User Experience on a Business Web Site
Congratulations if you've managed to put your site online, but your work isn't done yet. It's essential that you look continually for ways to improve the user experience. Numerous tools allow you to customize how your site looks for individual users and to increase levels of interactivity. Companies like BroadVision sell products that allow a webmaster to provide features such as product recommendations, targeted ads and automatic e-mail responses to questions.
Consider other ways to personalize the site for customers. Some news and shopping sites allow users to set preferences for content based on the region in which they live. A shopping or tech support Web site might provide a user with a series of questions that eventually leads to a few potential products (or solutions, in the case of, say, a tech support or medical site).
Think about other interactivity tools like discussion forums or a blog that allows readers to comment. Don't just throw up these features and hope they stick; integrate them into the life of the site, cross-link with other content on the site and keep them refreshed with new content. But don't forget that any feature that allows users to contribute may require some extra work on your part, as you'll have to keep an eye out for disruptive or inappropriate comments.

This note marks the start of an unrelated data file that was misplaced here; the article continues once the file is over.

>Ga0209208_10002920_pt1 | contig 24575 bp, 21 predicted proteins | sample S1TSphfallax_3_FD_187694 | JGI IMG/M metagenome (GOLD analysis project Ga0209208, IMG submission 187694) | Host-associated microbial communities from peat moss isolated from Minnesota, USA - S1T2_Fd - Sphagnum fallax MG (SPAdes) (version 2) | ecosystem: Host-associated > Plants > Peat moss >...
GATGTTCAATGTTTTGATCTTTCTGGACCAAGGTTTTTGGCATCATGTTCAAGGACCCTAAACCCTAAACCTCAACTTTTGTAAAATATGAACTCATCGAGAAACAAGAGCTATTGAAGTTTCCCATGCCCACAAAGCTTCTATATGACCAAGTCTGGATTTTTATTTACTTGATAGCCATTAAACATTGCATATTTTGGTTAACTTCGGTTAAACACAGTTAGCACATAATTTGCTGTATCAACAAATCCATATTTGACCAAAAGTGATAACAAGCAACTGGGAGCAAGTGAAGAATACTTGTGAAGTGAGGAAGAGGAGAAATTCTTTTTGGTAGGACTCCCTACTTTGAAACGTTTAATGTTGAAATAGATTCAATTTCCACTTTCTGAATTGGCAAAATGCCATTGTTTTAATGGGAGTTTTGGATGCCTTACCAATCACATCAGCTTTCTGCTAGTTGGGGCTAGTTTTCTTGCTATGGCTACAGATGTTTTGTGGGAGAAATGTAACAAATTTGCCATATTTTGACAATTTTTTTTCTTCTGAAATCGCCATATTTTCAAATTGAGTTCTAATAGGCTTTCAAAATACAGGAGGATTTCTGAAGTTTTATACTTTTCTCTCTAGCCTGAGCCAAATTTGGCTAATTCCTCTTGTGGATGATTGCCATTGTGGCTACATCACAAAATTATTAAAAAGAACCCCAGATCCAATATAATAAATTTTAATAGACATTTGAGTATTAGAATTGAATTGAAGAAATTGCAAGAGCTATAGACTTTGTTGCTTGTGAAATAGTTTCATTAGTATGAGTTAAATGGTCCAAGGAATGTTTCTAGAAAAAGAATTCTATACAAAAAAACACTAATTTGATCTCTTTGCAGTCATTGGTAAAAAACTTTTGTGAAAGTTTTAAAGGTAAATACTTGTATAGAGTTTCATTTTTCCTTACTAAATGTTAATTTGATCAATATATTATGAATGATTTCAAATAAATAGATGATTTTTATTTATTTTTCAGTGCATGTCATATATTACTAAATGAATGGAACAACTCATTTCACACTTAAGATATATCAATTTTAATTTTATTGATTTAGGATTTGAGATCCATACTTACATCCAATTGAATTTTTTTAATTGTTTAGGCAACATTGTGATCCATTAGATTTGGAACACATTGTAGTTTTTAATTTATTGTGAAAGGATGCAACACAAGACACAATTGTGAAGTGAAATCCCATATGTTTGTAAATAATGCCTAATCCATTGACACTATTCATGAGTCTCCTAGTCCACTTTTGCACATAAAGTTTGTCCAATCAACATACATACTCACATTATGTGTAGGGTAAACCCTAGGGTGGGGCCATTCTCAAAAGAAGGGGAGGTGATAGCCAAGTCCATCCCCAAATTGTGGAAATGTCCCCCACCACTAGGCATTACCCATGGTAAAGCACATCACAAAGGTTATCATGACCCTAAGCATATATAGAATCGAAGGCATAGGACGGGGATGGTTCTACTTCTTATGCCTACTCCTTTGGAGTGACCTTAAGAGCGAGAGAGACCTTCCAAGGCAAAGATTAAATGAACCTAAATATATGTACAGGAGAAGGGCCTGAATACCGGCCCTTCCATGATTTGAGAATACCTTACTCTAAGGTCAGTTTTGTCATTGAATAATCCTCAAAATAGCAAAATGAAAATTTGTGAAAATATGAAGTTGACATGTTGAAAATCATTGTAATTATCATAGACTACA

Although there are numerous possibilities for expanding a site's functionality, don't overload on features, flash, videos and other gizmos that may overshadow the purpose of the site or overwhelm the user with content. A video message from the CEO might seem cool, but it's probably not necessary for a site hawking band T-shirts.
Even so, keep the site fresh. That doesn't mean that you have to change the content just for the sake of doing so. But including updates on products, the company, the field in which the business operates -- all can help to keep users coming back and feeling as if the site has more to offer than its competitors.
Above all, make sure your site is straightforward and useable. If you can't afford some sort of focus-group testing, try it out with friends and clients. Solicit feedback. Make sure that there's a clearly marked portion of the site where users can contact you. You want to appear open to concerns and suggestions for improvement. Network with others in your field -- it can help you to learn what works and also to exchange useful information and contacts.